Allen Burke, director of cosmetics at QVC, spent a year convincing Carlino that her line would be a good match for the shopping network.

"People can tell immediately that she’s incredibly bright and passionate about the products she’s developed," Burke said. "She knows every product backwards and forwards, what it will do and won’t do.

"Part of the reason we love her so much is that she’s so blunt and frank about it. When a viewer calls and says, ‘I have this malady, is this a good product?’ and she says no, they love that."

Hunt said Carlino’s connectivity extends to her products, as well.

"She has a way of taking a very technically advanced skin care brand and putting a little bit of whimsy in it, so it’s accessible to customers. People who never would buy a brand like that, people who think science-based skin care is scary, just fall in love with her."

First-time Philosophy customers often are drawn to the line’s scented bath products — low-commitment body washes that smell like strawberry milkshakes, orange sherbet or oatmeal cookies. Returning customers are women who’ve discovered the more serious products, like Hope in a Jar, a face cream with lactic acid, or Falling in Love, a pheromone product designed to improve a woman’s own self-esteem and thus make her more attractive to others.

SARK, who has written 11 colorful self-growth books such as "Eat Mangos Naked" and "Wild Succulent Women," said Carlino is special because she’s "able to function and be in the business world in a very creative way.

"I think that’s a feat in itself, because it’s often a case of left and right," said

SARK (an acronym for Susan Ariel Rainbow Kennedy), who met the cosmetics mogul at the turn of the century, when Carlino donated Philosophy goodie bags to a San Francisco "pajama party" that raised funds for a charity that aids the homeless.

"You don’t think of cosmetics executives as being very evolved. But she’s been a whole new thing. I’m just a huge fan."

"the natural aging process causes the soft tissues of our faces to begin to descend. our eyebrows frown, our lids droop, our eyes appear hollow, our noses and ears are larger, and our jawbone is less defined. we can fight the process or we can yield to losing our bodies, gaining our souls, and finding our grace." - AMAZING GRACE FIRMING BODY EMULSION

"We miss many opportunities being in Phoenix," Carlino said. "But you have to be where you’re happy. I love the blue sky. I love the people here; these are real people. I love being able to go to work and see my assistant wearing a football jersey. This is a warm place to work, a compassionate place. If you’ve got to work and be away from your family, this is a great place to be."

She knows larger-scale success might come quicker if the company of 100 employees were based in New York with the other players, or if she cut promotional swaths through magazines and department stores.

"I’m not trying to be difficult," Carlino said. "I have that desire to create, to invent, but also to be left alone. Not everyone is built for the limelight. That’s a gift — it is! — but it’s not how I prioritize my life. I’m Everywoman, I’m not a model or a superstar."

She thinks it’s difficult to be a full-time career woman and a full-time mother, because both suffer.

"This little person in many ways requires more than anything I do professionally because of the love involved," Carlino said of her daughter. And although she and her husband installed a home office, "You can’t work and watch your child at the same time. It’s one or the other — and you don’t cut back on either of them, so you get fewer times dedicated to you."

But Carlino says having Grace has led to total clarity in the creative process: She knows exactly what she should do right away.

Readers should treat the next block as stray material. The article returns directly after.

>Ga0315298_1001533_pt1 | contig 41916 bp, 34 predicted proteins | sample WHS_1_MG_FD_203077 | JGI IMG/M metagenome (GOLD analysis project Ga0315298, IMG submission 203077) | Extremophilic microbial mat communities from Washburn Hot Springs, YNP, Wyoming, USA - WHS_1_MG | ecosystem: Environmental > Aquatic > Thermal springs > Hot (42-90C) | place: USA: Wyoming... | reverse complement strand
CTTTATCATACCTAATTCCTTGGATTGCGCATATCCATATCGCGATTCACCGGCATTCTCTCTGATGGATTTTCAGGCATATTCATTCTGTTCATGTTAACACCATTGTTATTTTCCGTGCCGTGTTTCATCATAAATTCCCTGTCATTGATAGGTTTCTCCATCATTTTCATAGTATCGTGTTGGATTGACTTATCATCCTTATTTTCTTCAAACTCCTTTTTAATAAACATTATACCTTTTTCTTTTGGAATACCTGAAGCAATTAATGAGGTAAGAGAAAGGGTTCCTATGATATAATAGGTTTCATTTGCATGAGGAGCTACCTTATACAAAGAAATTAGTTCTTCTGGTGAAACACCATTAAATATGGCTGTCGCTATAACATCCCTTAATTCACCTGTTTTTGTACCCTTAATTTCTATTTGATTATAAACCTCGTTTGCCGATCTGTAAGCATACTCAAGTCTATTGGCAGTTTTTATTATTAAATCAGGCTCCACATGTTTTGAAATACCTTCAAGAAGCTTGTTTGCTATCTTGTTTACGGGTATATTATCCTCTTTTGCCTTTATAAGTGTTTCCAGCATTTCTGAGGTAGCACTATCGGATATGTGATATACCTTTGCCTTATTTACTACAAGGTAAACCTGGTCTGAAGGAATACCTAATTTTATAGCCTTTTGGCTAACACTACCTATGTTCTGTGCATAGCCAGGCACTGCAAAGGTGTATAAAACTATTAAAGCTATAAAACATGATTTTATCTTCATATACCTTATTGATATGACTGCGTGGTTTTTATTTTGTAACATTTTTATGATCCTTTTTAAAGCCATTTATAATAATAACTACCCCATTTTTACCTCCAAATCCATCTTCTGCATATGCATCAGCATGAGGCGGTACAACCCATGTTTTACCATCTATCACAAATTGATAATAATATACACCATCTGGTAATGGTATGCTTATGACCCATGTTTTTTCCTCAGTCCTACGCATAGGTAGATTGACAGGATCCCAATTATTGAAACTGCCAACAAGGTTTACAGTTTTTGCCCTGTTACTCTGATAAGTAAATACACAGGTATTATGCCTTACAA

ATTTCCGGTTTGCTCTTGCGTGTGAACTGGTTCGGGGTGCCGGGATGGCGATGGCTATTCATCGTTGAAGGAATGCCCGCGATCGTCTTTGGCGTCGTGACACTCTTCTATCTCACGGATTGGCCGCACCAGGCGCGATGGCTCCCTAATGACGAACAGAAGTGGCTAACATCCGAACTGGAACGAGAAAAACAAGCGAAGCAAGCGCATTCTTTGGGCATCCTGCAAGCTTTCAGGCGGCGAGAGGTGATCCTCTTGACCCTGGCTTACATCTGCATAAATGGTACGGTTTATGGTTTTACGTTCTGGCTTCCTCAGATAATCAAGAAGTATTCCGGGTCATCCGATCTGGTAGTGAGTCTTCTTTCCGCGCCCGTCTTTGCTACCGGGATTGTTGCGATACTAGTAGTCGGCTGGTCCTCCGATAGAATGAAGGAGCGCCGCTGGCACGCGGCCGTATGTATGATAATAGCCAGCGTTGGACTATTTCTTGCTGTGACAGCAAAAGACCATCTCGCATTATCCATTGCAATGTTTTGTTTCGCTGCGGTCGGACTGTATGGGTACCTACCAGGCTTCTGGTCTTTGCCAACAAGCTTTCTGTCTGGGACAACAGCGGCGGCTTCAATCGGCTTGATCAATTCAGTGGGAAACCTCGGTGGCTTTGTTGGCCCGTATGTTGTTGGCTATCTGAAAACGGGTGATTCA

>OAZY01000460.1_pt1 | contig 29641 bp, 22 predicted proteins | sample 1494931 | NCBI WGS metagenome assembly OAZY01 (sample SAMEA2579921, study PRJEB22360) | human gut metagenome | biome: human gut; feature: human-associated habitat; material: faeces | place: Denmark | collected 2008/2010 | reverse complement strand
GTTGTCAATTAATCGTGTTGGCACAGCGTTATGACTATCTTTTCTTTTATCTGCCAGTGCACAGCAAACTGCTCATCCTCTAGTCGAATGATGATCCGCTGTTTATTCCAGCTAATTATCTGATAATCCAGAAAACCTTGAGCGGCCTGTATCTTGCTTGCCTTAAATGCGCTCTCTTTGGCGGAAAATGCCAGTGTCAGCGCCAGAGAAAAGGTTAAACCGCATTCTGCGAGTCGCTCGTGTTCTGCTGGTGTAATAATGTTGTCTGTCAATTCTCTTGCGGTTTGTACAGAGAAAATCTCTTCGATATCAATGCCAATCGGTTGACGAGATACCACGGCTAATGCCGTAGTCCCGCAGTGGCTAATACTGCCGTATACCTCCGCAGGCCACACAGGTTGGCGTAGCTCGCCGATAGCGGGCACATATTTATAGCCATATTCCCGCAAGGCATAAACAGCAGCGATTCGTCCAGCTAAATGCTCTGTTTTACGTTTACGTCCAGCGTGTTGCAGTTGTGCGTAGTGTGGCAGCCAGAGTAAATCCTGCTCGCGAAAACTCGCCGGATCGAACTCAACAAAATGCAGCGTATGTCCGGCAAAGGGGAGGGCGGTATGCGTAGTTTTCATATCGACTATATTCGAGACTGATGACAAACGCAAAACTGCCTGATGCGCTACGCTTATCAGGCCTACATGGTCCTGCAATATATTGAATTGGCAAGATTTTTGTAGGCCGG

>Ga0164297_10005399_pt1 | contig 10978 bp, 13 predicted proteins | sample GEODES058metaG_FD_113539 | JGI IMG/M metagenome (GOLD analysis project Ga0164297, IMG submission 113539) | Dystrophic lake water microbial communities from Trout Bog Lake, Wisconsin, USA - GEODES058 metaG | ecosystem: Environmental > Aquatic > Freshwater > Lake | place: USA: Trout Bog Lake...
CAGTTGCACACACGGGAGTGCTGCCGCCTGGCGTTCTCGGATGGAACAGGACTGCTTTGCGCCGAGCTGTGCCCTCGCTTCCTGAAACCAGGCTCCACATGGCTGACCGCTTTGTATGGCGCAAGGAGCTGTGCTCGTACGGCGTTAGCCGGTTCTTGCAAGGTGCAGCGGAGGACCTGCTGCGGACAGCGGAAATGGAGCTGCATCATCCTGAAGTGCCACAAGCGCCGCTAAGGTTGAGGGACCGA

"There’s no more secondguessing," she said.

"She’s like any other baby — she’s not an alchemist, she’s just like every other kid you see at the pediatrician," she said. "They’re all cute, they all don’t listen — but to me she’s special."

"if you really want to be somebody, you don’t have to be great, you only have to be good. good people live by the golden rule, and in doing so they become somebody to everybody. great people live by their own rules, which too often become self-serving. therefore, don’t be great, just be good, and if you’ve got to be great, then for goodness sake, do something good." - BE SOMEBODY EXTRA-RICH BODY CREAM

The Philosophy Web site — — bears Carlino’s stamp: It sells products, sure, but also includes downloadable gratitude journals for logging daily things you’re happy for and "hero" links to Operation Rainbow and Operation Smile, organizations of surgeons who perform facial reconstruction on disfigured children.

The downloadable 50-page Guru guide asks us to consider issues that often go by the wayside in everyday life:

• A guru has no fear: "there are a number of men and women who have given their lives for this country. make a list of how you can honor them and your country."

• A guru is parent to all: "your mother needs to hear from you, whether here on earth or in heaven. what would you like to say to her? "

• A guru prays or meditates daily: "learn how to pray and meditate every day, every night and most importantly thank god instead of asking god for help. what are you most thankful for? "

Carlino donates all proceeds from the sales of particular items to organizations she believes in: Cedars-Sinai Research for Women’s Cancers; charities for the homeless; organizations for the widows and children of the firefighters who died in the World Trade Center attack; the Christopher Reeve Paralysis Foundation ("because if anyone can make miracles happen, superman can").

"Philosophy, just now in its seventh year, has found its ‘voila!’ format," she said, adding it took that long before BioMedic was where it needed to be, too. "When you don’t go to college and have an MBA, as I didn’t, maybe it takes seven years to get it right."

Where to shop

Philosophy products are available at the Philosophy store, 410 S. Mill Ave., Tempe; Nordstrom at Scottsdale Fashion Square, 7055 E. Camelback Road, and Chandler Fashion Center, 3199 W. Chandler Blvd.; Sephora, Scottsdale Fashion Square, 7014 E. Camelback Road; and online at and